On a personal level: You are in a relationship, he is in a relationship, he is a lot older, he hasn't shown any interest. Best case, nothing happens. Worst case, you do something entirely stupid, he drops you like a hot potato, you lose your job, your husband or boyfriend kicks you out.

What happens on your personal level is what you have to sort out first. If you want to break up your existing relationship, do it. If you don't want to break it up, what the hell are you doing? Take a photo of your boyfriend and carry it with you all the time. Call him during your lunch break. Take a cold shower before you go to work. Do what you can to improve your existing relationship.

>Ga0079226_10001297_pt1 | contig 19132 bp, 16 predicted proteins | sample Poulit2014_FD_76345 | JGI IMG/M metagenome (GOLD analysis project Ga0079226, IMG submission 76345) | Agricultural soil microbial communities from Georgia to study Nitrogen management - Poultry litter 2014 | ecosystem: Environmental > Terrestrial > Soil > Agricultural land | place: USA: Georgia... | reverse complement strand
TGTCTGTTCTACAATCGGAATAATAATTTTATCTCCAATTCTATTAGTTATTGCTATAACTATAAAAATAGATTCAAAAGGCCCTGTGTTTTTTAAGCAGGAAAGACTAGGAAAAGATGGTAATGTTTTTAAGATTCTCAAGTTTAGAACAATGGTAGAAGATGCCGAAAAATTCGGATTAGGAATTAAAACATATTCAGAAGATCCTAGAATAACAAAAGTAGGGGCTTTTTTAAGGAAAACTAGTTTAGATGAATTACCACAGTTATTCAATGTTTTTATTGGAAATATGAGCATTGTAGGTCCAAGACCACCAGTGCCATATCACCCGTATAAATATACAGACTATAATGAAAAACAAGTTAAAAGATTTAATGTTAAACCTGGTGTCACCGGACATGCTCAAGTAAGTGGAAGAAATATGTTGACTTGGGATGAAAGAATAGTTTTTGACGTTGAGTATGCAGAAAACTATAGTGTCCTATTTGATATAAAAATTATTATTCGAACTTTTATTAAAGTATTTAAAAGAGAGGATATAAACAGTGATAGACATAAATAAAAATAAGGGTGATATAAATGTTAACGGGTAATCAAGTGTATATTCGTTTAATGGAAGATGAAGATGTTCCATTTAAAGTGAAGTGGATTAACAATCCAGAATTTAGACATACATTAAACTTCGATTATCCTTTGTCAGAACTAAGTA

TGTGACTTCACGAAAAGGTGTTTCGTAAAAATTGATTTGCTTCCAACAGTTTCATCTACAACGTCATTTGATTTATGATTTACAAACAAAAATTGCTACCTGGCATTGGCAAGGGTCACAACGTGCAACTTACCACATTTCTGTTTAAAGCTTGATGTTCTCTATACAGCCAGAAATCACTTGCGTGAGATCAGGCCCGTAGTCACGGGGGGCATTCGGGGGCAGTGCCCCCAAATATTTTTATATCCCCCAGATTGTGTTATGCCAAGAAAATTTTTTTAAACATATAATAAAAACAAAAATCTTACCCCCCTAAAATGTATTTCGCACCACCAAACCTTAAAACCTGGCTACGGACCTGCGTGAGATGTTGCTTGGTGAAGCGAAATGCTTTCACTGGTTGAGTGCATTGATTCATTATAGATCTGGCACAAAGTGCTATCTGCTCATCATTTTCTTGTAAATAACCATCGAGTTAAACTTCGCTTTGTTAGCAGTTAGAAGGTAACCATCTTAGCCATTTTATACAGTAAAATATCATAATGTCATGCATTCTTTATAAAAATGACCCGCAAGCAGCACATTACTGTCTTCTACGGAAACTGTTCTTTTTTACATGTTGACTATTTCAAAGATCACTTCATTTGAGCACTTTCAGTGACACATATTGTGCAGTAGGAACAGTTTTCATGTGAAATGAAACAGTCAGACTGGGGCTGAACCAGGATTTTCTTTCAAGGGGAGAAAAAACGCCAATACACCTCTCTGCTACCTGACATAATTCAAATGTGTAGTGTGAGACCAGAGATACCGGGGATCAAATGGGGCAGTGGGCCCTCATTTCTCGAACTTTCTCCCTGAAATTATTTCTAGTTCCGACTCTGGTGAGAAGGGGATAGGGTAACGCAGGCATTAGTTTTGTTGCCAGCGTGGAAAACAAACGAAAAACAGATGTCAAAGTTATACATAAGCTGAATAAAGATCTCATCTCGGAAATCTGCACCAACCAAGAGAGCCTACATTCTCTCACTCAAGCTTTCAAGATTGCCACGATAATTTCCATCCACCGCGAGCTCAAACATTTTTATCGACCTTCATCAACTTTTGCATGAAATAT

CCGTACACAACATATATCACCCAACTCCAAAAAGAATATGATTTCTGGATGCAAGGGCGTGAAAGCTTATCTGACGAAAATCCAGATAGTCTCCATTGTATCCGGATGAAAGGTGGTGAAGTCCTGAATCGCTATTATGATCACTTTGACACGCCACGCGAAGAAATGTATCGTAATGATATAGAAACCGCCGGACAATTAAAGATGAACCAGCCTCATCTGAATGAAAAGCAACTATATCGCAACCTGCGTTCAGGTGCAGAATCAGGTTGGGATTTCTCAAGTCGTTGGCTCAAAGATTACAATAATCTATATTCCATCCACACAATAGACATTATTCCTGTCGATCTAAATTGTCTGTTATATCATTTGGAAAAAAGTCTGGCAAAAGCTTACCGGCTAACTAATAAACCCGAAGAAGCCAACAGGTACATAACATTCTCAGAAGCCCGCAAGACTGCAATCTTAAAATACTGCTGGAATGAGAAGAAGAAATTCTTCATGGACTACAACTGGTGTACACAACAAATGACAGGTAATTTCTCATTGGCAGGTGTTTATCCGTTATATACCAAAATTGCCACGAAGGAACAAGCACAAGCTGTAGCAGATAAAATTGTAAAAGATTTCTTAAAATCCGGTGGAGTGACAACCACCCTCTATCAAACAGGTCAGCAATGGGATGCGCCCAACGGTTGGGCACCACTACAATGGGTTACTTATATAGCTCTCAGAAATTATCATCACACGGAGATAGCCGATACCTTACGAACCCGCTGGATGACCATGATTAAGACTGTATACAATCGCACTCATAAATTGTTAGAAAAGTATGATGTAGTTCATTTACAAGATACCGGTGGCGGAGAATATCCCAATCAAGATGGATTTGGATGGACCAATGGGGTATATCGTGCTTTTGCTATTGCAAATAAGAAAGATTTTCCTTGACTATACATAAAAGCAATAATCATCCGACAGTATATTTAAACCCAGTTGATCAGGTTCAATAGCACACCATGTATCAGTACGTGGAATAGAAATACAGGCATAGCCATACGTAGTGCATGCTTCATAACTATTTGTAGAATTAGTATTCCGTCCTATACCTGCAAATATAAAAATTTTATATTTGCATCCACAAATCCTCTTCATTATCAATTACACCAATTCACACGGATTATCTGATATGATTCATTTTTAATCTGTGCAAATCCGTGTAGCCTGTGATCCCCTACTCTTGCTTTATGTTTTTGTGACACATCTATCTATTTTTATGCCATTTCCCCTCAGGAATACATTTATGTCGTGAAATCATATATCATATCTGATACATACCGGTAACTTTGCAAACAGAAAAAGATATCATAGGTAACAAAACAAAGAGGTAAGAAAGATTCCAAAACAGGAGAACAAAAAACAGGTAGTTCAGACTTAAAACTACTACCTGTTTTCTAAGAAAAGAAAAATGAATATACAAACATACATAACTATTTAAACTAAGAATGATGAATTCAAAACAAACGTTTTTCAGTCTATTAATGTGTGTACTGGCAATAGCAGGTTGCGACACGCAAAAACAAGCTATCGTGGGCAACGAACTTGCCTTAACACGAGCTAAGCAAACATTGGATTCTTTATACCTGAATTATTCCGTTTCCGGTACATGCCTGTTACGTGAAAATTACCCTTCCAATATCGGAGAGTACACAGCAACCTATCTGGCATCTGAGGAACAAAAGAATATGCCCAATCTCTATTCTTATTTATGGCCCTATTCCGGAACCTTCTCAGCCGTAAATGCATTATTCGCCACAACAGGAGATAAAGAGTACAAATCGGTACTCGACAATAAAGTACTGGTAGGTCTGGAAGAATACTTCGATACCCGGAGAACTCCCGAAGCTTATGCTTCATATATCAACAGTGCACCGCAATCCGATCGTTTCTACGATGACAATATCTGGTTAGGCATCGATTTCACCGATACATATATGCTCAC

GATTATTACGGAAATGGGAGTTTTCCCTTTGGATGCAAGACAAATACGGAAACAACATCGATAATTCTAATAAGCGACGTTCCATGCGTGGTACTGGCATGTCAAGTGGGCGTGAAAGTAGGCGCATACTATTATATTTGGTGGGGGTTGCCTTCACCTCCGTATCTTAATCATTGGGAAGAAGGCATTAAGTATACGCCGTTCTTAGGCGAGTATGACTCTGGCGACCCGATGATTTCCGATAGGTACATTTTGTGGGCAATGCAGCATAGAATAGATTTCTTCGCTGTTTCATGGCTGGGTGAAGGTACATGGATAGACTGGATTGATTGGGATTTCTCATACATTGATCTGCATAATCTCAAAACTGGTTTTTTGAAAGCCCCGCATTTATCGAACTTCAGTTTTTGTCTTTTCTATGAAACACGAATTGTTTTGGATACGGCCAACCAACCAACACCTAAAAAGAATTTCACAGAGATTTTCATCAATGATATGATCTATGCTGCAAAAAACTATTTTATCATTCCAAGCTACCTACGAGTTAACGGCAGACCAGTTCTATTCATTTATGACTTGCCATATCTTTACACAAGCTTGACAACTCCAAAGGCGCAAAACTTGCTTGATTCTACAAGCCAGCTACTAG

The work problem will go away on its own once your personal problem is sorted out.

  • Can't she just kick her boyfriend out?
    – Jonast92
    Nov 9, 2016 at 14:44
  • "Kicks you out" of the relationship. End result is the same, no boss, no job, no boyfriend. "No job" makes it hard to pay the rent.
    – gnasher729
    Nov 9, 2016 at 16:04

Friendzone him.

I've been in the same situation before. Nowadays I simply "friendzone" the person. I.e. make it clear (primarily) to myself that they are not available and put them firmly in the (perhaps even flirty) "friend" category. You just need to "know" that nothing is ever going to happen beyond that and then can enjoy most of the company on a friendly level. Nothing wrong with a few friendly vibes among professionals, as long as you stay exactly that - professional. It should not affect your work, aside from making your work more fun - which is likely harder for him than you as he seems above yourself in hierarchy.

Obviously this is mainly a mental thing and may not be suitable for everyone.


Please get help/advice with your feelings of guardedness that you mention above. AND please also work it out with your BF/husband.